Mar
11
2019

Q+A With Jesse Patkus

Q+A With Jesse Patkus

Jesse Patkus joined Whitten Architects as a designer in 2018. Jesse graduated from the University of Maine at Augusta with a degree in architecture. While in school, he interned at a Portland-based architecture firm, where he gained experience working on a residential care facility, a concert venue, and multi-unit condos. Prior to joining Whitten Architects, Jesse spent three years working for a builder, where he gained onsite experience and managed residential construction projects. Jesse is currently working towards professional licensure, and in his spare time, he enjoys hiking, fishing, and spending time with his wife and their two young sons. We asked Jesse to share a bit more about his experience as a dancer, how he got into architecture, and his dream project.

Q. As the son of a luthier, how did music factor into your life from an early age?

A. I have a lot of early memories of dancing with my brother and sister while my dad played the guitar. It was very common to have instruments around the house and to hear my father practicing. As I got older, I would attend music festivals with him, which gave me the opportunity to see different musicians from all over the country perform.

Q. How did you get into dancing?

A. I got into dancing after seeing a group of street dancers perform at an event. For me, it was the perfect combination of physical activity and artistic expression. I have always been amazed by dance’s ability to bridge the gap between cultural differences and to bring people from a wide range of social economic circumstances together.

Q. How did you decide to switch gears and pursue architecture?

A. I had always intended at some point to go back to school and pursue a degree. As I got older it became increasingly difficult to recover from injuries sustained while dancing, and architecture was always something I was interested in. Occasionally while growing up, my family would visit my uncle at his office in Manhattan, and I remember being completely enamored with the experience. I had the opportunity to see large-scale site models being built in his office and to accompany him on a site visit in Greenwich, Connecticut. The scale of Manhattan’s streetscape alone really changed the way I thought about the built environment as a kid and what was possible.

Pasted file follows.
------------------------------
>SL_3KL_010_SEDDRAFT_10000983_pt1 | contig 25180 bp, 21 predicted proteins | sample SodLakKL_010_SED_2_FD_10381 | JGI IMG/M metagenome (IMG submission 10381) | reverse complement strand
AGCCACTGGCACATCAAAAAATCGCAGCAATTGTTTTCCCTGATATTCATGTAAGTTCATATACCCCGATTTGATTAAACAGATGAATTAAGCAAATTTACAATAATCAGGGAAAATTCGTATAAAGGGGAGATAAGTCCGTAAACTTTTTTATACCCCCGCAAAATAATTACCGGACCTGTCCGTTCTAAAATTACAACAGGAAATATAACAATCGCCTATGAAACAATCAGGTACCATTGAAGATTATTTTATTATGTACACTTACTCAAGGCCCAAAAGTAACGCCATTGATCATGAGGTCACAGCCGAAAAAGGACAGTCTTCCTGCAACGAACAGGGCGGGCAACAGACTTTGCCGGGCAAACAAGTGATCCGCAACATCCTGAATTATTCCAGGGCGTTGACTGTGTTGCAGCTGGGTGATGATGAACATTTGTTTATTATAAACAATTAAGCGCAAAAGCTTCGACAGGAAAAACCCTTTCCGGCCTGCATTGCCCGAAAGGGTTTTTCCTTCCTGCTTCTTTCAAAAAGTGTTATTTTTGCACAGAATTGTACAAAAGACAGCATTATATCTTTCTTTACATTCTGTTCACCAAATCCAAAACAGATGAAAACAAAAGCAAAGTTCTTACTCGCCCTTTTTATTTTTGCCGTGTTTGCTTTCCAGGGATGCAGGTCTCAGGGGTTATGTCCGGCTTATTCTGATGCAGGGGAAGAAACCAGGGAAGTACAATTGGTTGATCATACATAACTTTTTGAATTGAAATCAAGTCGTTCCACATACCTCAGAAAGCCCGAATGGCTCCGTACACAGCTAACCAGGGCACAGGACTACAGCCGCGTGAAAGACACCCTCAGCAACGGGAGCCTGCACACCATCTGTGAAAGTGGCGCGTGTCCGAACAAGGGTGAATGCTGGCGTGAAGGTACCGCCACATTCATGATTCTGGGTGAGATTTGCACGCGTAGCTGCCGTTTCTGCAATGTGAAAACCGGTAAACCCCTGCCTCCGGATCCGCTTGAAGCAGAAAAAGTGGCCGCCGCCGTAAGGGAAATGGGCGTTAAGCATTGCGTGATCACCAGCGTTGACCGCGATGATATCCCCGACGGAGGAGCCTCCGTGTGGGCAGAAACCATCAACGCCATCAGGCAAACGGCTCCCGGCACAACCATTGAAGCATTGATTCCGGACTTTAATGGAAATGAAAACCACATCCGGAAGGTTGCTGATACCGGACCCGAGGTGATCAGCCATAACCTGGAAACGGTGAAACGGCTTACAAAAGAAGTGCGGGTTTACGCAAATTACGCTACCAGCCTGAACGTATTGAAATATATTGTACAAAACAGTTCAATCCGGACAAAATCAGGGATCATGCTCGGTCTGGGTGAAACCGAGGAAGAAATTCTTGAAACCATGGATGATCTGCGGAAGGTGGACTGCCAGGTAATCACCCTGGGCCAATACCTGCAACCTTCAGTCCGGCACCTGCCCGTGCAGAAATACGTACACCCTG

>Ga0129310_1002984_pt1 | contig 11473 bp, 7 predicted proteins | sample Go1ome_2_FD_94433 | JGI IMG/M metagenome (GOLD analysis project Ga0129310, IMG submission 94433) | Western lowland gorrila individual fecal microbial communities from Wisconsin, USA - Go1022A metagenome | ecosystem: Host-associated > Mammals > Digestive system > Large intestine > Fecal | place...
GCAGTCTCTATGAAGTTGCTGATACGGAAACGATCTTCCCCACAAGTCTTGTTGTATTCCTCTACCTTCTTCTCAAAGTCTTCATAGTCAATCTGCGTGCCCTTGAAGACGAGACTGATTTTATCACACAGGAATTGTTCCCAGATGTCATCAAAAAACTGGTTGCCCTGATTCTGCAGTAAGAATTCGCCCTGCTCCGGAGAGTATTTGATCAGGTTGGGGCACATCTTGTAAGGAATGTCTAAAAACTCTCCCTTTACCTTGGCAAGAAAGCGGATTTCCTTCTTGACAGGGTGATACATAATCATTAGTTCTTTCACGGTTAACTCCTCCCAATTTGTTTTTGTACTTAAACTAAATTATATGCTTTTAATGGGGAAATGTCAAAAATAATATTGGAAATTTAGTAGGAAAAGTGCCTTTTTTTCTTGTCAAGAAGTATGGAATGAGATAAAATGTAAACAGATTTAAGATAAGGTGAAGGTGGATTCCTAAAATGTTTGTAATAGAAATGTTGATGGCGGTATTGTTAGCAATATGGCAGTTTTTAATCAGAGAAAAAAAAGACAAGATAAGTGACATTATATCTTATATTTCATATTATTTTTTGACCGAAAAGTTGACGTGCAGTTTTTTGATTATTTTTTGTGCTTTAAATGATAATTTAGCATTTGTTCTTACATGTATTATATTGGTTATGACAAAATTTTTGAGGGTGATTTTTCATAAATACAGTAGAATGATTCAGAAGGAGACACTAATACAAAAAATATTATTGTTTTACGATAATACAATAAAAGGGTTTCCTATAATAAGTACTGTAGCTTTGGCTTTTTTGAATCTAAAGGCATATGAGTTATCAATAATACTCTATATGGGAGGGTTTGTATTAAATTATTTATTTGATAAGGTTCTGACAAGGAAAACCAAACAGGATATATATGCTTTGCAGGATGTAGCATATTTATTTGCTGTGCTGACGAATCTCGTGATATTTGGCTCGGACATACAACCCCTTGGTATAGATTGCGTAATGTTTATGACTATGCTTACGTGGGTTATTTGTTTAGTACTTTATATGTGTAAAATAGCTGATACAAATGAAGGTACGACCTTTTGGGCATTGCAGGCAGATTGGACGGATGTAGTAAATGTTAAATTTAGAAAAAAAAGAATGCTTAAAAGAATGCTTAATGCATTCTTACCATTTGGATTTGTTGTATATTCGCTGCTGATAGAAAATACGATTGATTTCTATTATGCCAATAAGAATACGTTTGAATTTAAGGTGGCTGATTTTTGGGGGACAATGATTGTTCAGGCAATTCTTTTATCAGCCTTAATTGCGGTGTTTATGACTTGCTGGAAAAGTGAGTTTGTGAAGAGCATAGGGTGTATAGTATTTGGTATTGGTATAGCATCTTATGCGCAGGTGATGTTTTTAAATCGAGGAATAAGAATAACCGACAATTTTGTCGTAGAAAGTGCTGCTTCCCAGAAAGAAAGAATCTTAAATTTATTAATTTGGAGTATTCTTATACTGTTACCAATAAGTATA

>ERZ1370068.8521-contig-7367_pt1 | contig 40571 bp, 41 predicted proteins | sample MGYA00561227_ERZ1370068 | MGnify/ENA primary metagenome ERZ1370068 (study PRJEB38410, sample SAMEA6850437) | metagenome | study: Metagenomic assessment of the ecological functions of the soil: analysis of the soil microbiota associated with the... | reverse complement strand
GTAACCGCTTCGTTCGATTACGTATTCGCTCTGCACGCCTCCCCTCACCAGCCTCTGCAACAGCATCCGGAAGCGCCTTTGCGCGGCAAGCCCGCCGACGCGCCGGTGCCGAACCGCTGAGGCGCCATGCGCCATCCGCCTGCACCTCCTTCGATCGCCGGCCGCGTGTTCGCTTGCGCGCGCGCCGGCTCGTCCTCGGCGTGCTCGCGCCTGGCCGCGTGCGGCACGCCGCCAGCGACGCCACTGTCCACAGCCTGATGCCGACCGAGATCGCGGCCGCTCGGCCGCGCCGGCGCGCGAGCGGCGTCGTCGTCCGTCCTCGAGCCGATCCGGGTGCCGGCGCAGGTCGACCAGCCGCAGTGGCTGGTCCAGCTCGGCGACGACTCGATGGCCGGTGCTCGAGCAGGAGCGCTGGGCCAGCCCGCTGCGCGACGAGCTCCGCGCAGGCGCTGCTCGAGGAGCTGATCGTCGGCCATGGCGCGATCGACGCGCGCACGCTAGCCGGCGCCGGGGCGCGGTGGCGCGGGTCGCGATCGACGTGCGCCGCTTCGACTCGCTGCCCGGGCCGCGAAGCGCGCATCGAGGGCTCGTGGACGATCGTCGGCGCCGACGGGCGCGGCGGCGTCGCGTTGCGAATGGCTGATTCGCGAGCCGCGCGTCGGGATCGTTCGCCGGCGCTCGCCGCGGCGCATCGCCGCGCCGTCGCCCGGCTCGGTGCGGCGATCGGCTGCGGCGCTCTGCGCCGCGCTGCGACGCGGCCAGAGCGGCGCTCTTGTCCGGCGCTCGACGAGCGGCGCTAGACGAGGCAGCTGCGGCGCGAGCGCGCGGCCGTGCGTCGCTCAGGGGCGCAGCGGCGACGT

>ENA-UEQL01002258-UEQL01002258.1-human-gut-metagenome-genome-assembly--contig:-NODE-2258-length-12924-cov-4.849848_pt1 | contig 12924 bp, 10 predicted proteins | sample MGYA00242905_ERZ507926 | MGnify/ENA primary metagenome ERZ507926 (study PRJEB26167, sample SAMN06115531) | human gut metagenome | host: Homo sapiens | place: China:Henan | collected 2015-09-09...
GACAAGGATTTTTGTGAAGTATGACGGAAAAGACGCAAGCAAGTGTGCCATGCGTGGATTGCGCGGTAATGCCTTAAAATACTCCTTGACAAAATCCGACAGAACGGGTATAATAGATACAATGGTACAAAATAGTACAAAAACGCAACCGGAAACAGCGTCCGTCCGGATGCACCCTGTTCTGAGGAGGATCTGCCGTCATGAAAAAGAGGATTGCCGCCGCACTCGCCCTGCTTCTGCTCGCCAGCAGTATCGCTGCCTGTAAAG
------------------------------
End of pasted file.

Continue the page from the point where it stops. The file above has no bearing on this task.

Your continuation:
Q. What was the UMaine architecture program like? What do you feel is the biggest strength of the program and how does that translate into your work today?

A. I thoroughly enjoyed my time in UMA’s Architecture program. I think the program’s greatest strength is its emphasis on design with intention. Using space, scale, and light to support a project’s primary function and enhance the user’s experience are all things I learned in the program. It continues to inform my design decisions today.

Q. What is your connection to Maine? Did you grow up here? What do you love about living here?

A. My family moved to Maine when I was five years old and it has been home ever since. To me, it’s a great place to grow up and raise a family. There is a certain pace of living here that I haven’t found in other places. I enjoy the changing seasons and the endless opportunities for outdoor recreation.

Q. What about the Whitten Architects philosophy most speaks to you?

A. The part of WA’s philosophy that resonates with me the most is their understanding and appreciation of site-specific design. The willingness to carefully analyze a site and allow it to inform design decisions is a fascinating process, and one that I feel fortunate to be part of.

Q. What's your favorite place to explore with your family when you're not working?

A. Baxter State Park. There are a number of places within the park that still feel “undiscovered,” and I find that both peaceful and exciting.

Q. What is your dream design project?

A. As a father of two young children, the idea of designing a Montessori School is very appealing to me. I am always amazed at how creative and curious children are. I think anytime you design for children there are unique opportunities. The scale is entirely different and, in my experience, they have less preconceived notions of what a space “should be” and in return are open to what it could be. I feel like I learn something new from my kids every day.

 

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